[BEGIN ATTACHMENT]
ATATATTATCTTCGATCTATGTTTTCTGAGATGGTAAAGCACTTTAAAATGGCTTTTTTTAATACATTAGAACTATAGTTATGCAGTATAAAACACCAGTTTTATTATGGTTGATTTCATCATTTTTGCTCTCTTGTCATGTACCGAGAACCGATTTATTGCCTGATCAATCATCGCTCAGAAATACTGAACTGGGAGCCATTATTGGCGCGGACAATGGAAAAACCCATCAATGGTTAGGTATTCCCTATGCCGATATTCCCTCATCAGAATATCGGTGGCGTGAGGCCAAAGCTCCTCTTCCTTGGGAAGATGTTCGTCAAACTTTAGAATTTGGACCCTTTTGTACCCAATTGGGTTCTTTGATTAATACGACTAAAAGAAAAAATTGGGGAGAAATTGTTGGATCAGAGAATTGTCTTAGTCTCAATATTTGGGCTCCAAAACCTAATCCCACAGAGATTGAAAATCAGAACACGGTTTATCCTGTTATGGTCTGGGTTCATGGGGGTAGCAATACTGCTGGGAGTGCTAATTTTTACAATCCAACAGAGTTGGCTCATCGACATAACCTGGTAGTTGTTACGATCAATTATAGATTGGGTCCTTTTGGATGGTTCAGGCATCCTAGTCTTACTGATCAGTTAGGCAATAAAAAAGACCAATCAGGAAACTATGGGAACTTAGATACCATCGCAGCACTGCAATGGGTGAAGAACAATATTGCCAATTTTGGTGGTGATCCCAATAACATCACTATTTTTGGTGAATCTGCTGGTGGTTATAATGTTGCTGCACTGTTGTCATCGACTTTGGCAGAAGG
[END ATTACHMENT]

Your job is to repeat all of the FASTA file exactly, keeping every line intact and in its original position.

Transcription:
ATATATTATCTTCGATCTATGTTTTCTGAGATGGTAAAGCACTTTAAAATGGCTTTTTTTAATACATTAGAACTATAGTTATGCAGTATAAAACACCAGTTTTATTATGGTTGATTTCATCATTTTTGCTCTCTTGTCATGTACCGAGAACCGATTTATTGCCTGATCAATCATCGCTCAGAAATACTGAACTGGGAGCCATTATTGGCGCGGACAATGGAAAAACCCATCAATGGTTAGGTATTCCCTATGCCGATATTCCCTCATCAGAATATCGGTGGCGTGAGGCCAAAGCTCCTCTTCCTTGGGAAGATGTTCGTCAAACTTTAGAATTTGGACCCTTTTGTACCCAATTGGGTTCTTTGATTAATACGACTAAAAGAAAAAATTGGGGAGAAATTGTTGGATCAGAGAATTGTCTTAGTCTCAATATTTGGGCTCCAAAACCTAATCCCACAGAGATTGAAAATCAGAACACGGTTTATCCTGTTATGGTCTGGGTTCATGGGGGTAGCAATACTGCTGGGAGTGCTAATTTTTACAATCCAACAGAGTTGGCTCATCGACATAACCTGGTAGTTGTTACGATCAATTATAGATTGGGTCCTTTTGGATGGTTCAGGCATCCTAGTCTTACTGATCAGTTAGGCAATAAAAAAGACCAATCAGGAAACTATGGGAACTTAGATACCATCGCAGCACTGCAATGGGTGAAGAACAATATTGCCAATTTTGGTGGTGATCCCAATAACATCACTATTTTTGGTGAATCTGCTGGTGGTTATAATGTTGCTGCACTGTTGTCATCGACTTTGGCAGAAGG